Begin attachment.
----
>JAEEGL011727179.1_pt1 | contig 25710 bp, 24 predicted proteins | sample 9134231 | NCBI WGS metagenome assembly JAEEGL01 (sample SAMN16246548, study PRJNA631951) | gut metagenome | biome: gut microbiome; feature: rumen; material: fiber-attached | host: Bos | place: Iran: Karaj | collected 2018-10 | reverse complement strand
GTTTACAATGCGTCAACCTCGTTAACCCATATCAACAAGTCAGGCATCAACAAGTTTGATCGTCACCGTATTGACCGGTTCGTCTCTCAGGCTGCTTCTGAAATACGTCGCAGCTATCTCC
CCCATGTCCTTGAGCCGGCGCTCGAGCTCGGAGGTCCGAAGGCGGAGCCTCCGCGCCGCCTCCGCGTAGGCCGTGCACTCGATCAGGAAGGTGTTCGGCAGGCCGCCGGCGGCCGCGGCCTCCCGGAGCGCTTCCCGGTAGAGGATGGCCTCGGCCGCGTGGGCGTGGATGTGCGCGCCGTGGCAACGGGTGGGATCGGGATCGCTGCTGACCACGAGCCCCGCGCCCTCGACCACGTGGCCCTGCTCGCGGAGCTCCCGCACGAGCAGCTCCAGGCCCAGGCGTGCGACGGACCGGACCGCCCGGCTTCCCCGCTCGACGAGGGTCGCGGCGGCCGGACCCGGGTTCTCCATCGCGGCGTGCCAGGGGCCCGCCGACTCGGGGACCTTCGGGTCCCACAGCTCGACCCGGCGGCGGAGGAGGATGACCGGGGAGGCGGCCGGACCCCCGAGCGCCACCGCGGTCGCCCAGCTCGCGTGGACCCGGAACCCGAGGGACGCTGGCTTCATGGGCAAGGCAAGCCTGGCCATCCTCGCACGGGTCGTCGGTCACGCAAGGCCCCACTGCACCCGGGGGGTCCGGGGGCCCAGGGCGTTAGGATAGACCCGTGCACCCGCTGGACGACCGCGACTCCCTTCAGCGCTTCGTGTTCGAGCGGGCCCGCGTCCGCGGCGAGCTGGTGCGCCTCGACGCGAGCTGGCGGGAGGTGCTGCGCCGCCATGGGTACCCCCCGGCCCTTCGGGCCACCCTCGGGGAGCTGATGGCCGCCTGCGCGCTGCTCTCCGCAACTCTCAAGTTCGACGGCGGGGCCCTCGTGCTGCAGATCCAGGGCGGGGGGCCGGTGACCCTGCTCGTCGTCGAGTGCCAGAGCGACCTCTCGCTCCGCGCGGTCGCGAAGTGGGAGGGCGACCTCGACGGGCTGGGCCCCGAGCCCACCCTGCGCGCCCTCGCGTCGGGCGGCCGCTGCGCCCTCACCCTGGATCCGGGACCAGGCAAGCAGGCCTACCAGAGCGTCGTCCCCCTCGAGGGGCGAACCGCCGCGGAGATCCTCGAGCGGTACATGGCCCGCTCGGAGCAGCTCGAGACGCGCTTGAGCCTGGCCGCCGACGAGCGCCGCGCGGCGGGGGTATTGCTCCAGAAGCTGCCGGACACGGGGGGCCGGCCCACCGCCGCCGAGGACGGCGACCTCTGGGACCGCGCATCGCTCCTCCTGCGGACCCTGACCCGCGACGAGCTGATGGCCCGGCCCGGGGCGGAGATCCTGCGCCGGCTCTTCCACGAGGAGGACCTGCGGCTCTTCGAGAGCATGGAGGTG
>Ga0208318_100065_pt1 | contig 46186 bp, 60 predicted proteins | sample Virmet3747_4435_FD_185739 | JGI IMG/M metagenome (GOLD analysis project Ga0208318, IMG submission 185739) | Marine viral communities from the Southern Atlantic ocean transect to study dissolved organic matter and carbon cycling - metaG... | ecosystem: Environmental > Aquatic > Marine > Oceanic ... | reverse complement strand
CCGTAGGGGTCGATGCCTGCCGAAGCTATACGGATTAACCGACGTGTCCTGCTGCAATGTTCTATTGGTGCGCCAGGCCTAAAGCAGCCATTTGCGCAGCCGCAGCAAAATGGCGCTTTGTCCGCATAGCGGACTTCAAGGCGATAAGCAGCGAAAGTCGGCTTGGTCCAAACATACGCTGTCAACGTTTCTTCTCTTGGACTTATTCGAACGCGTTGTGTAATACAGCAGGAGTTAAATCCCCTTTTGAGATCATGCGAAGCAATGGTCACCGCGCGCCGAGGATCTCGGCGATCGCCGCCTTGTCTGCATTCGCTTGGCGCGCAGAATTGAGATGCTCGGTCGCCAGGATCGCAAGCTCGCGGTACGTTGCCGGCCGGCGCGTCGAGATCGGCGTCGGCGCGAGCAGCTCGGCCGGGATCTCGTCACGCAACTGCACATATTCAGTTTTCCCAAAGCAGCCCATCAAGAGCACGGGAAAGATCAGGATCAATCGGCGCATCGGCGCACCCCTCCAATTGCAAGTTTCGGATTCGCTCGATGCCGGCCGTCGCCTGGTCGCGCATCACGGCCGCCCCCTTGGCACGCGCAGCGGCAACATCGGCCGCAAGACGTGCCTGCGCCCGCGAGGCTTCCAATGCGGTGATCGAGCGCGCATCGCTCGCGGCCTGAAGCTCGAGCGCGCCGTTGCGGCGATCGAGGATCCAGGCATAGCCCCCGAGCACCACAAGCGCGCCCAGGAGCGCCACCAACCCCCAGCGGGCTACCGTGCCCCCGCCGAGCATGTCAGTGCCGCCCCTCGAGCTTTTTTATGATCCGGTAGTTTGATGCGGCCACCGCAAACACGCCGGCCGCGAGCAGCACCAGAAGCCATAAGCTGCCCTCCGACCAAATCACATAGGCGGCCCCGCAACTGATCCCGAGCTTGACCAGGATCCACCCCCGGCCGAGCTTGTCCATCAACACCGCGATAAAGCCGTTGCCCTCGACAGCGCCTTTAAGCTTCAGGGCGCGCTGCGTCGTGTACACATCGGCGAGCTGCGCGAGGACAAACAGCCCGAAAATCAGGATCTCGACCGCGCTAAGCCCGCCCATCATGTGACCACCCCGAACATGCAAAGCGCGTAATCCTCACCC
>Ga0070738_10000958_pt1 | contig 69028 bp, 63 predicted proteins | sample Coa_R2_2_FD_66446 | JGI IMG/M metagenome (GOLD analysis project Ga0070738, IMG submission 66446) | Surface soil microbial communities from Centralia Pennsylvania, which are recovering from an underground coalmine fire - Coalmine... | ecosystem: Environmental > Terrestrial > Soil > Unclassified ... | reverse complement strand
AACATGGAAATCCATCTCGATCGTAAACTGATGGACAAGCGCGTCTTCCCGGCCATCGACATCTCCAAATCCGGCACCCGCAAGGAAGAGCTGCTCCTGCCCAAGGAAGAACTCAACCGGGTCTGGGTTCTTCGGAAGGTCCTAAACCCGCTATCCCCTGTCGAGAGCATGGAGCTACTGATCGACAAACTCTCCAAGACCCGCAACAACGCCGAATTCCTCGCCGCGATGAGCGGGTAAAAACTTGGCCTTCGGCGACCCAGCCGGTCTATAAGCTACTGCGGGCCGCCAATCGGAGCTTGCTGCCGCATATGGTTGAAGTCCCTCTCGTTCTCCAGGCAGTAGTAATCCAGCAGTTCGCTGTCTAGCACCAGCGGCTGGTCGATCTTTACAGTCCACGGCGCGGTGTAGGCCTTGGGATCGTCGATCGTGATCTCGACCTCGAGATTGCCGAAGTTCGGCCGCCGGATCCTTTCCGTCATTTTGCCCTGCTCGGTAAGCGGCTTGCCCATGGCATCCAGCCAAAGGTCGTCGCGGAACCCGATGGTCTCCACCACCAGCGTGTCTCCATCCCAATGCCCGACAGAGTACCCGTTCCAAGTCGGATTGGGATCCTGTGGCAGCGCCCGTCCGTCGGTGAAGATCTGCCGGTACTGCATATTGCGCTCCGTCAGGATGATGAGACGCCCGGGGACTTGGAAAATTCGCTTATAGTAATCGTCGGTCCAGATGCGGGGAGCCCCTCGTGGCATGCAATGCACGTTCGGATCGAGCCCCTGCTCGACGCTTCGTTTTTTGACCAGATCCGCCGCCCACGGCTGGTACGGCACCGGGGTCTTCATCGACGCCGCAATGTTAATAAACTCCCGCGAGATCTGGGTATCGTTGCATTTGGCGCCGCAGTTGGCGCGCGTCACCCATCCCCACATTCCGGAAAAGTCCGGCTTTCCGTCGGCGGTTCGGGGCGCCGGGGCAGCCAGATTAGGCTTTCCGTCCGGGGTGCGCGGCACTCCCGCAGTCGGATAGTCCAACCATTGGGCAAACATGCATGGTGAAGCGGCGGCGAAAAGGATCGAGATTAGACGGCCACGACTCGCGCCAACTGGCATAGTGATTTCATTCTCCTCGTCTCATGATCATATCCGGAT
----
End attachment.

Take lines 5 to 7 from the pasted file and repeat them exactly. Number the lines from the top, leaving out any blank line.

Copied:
CCGTAGGGGTCGATGCCTGCCGAAGCTATACGGATTAACCGACGTGTCCTGCTGCAATGTTCTATTGGTGCGCCAGGCCTAAAGCAGCCATTTGCGCAGCCGCAGCAAAATGGCGCTTTGTCCGCATAGCGGACTTCAAGGCGATAAGCAGCGAAAGTCGGCTTGGTCCAAACATACGCTGTCAACGTTTCTTCTCTTGGACTTATTCGAACGCGTTGTGTAATACAGCAGGAGTTAAATCCCCTTTTGAGATCATGCGAAGCAATGGTCACCGCGCGCCGAGGATCTCGGCGATCGCCGCCTTGTCTGCATTCGCTTGGCGCGCAGAATTGAGATGCTCGGTCGCCAGGATCGCAAGCTCGCGGTACGTTGCCGGCCGGCGCGTCGAGATCGGCGTCGGCGCGAGCAGCTCGGCCGGGATCTCGTCACGCAACTGCACATATTCAGTTTTCCCAAAGCAGCCCATCAAGAGCACGGGAAAGATCAGGATCAATCGGCGCATCGGCGCACCCCTCCAATTGCAAGTTTCGGATTCGCTCGATGCCGGCCGTCGCCTGGTCGCGCATCACGGCCGCCCCCTTGGCACGCGCAGCGGCAACATCGGCCGCAAGACGTGCCTGCGCCCGCGAGGCTTCCAATGCGGTGATCGAGCGCGCATCGCTCGCGGCCTGAAGCTCGAGCGCGCCGTTGCGGCGATCGAGGATCCAGGCATAGCCCCCGAGCACCACAAGCGCGCCCAGGAGCGCCACCAACCCCCAGCGGGCTACCGTGCCCCCGCCGAGCATGTCAGTGCCGCCCCTCGAGCTTTTTTATGATCCGGTAGTTTGATGCGGCCACCGCAAACACGCCGGCCGCGAGCAGCACCAGAAGCCATAAGCTGCCCTCCGACCAAATCACATAGGCGGCCCCGCAACTGATCCCGAGCTTGACCAGGATCCACCCCCGGCCGAGCTTGTCCATCAACACCGCGATAAAGCCGTTGCCCTCGACAGCGCCTTTAAGCTTCAGGGCGCGCTGCGTCGTGTACACATCGGCGAGCTGCGCGAGGACAAACAGCCCGAAAATCAGGATCTCGACCGCGCTAAGCCCGCCCATCATGTGACCACCCCGAACATGCAAAGCGCGTAATCCTCACCC
>Ga0070738_10000958_pt1 | contig 69028 bp, 63 predicted proteins | sample Coa_R2_2_FD_66446 | JGI IMG/M metagenome (GOLD analysis project Ga0070738, IMG submission 66446) | Surface soil microbial communities from Centralia Pennsylvania, which are recovering from an underground coalmine fire - Coalmine... | ecosystem: Environmental > Terrestrial > Soil > Unclassified ... | reverse complement strand
AACATGGAAATCCATCTCGATCGTAAACTGATGGACAAGCGCGTCTTCCCGGCCATCGACATCTCCAAATCCGGCACCCGCAAGGAAGAGCTGCTCCTGCCCAAGGAAGAACTCAACCGGGTCTGGGTTCTTCGGAAGGTCCTAAACCCGCTATCCCCTGTCGAGAGCATGGAGCTACTGATCGACAAACTCTCCAAGACCCGCAACAACGCCGAATTCCTCGCCGCGATGAGCGGGTAAAAACTTGGCCTTCGGCGACCCAGCCGGTCTATAAGCTACTGCGGGCCGCCAATCGGAGCTTGCTGCCGCATATGGTTGAAGTCCCTCTCGTTCTCCAGGCAGTAGTAATCCAGCAGTTCGCTGTCTAGCACCAGCGGCTGGTCGATCTTTACAGTCCACGGCGCGGTGTAGGCCTTGGGATCGTCGATCGTGATCTCGACCTCGAGATTGCCGAAGTTCGGCCGCCGGATCCTTTCCGTCATTTTGCCCTGCTCGGTAAGCGGCTTGCCCATGGCATCCAGCCAAAGGTCGTCGCGGAACCCGATGGTCTCCACCACCAGCGTGTCTCCATCCCAATGCCCGACAGAGTACCCGTTCCAAGTCGGATTGGGATCCTGTGGCAGCGCCCGTCCGTCGGTGAAGATCTGCCGGTACTGCATATTGCGCTCCGTCAGGATGATGAGACGCCCGGGGACTTGGAAAATTCGCTTATAGTAATCGTCGGTCCAGATGCGGGGAGCCCCTCGTGGCATGCAATGCACGTTCGGATCGAGCCCCTGCTCGACGCTTCGTTTTTTGACCAGATCCGCCGCCCACGGCTGGTACGGCACCGGGGTCTTCATCGACGCCGCAATGTTAATAAACTCCCGCGAGATCTGGGTATCGTTGCATTTGGCGCCGCAGTTGGCGCGCGTCACCCATCCCCACATTCCGGAAAAGTCCGGCTTTCCGTCGGCGGTTCGGGGCGCCGGGGCAGCCAGATTAGGCTTTCCGTCCGGGGTGCGCGGCACTCCCGCAGTCGGATAGTCCAACCATTGGGCAAACATGCATGGTGAAGCGGCGGCGAAAAGGATCGAGATTAGACGGCCACGACTCGCGCCAACTGGCATAGTGATTTCATTCTCCTCGTCTCATGATCATATCCGGAT